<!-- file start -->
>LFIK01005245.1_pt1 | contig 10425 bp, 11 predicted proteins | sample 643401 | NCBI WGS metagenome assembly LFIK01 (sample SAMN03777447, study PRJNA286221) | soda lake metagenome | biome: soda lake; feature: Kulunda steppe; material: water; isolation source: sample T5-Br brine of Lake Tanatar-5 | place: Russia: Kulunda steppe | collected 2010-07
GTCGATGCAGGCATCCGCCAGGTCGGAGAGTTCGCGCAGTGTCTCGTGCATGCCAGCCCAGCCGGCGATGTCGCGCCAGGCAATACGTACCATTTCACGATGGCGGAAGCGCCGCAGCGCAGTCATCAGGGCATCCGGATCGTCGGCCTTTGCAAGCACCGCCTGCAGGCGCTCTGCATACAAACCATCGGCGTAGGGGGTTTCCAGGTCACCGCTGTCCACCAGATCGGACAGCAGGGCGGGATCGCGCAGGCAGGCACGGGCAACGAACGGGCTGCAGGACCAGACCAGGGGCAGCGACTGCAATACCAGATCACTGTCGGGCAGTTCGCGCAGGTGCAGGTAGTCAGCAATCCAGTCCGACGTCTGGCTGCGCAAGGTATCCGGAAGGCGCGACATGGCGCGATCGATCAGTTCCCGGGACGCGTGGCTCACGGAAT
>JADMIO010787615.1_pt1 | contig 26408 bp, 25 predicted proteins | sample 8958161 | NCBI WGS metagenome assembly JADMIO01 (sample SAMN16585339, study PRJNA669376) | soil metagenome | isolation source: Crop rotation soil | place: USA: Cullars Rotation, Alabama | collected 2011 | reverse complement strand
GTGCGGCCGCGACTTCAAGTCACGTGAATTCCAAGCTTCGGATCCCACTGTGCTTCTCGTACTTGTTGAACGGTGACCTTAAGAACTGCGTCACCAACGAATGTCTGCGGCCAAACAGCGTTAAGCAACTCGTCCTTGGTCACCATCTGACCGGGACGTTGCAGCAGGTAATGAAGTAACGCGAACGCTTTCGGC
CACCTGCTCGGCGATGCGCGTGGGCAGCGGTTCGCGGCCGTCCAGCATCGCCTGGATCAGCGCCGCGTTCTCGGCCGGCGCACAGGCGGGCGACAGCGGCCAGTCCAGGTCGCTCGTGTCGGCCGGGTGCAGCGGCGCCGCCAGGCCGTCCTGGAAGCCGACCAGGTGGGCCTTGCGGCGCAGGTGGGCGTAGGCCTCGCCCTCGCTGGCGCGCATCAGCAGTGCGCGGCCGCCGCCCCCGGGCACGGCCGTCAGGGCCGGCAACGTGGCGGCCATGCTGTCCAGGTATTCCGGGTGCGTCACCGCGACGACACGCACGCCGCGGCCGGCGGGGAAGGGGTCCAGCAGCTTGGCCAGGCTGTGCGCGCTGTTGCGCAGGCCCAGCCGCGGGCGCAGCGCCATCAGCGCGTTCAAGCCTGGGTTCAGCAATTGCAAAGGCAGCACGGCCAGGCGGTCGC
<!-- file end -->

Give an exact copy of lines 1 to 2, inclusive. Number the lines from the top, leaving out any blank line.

>LFIK01005245.1_pt1 | contig 10425 bp, 11 predicted proteins | sample 643401 | NCBI WGS metagenome assembly LFIK01 (sample SAMN03777447, study PRJNA286221) | soda lake metagenome | biome: soda lake; feature: Kulunda steppe; material: water; isolation source: sample T5-Br brine of Lake Tanatar-5 | place: Russia: Kulunda steppe | collected 2010-07
GTCGATGCAGGCATCCGCCAGGTCGGAGAGTTCGCGCAGTGTCTCGTGCATGCCAGCCCAGCCGGCGATGTCGCGCCAGGCAATACGTACCATTTCACGATGGCGGAAGCGCCGCAGCGCAGTCATCAGGGCATCCGGATCGTCGGCCTTTGCAAGCACCGCCTGCAGGCGCTCTGCATACAAACCATCGGCGTAGGGGGTTTCCAGGTCACCGCTGTCCACCAGATCGGACAGCAGGGCGGGATCGCGCAGGCAGGCACGGGCAACGAACGGGCTGCAGGACCAGACCAGGGGCAGCGACTGCAATACCAGATCACTGTCGGGCAGTTCGCGCAGGTGCAGGTAGTCAGCAATCCAGTCCGACGTCTGGCTGCGCAAGGTATCCGGAAGGCGCGACATGGCGCGATCGATCAGTTCCCGGGACGCGTGGCTCACGGAAT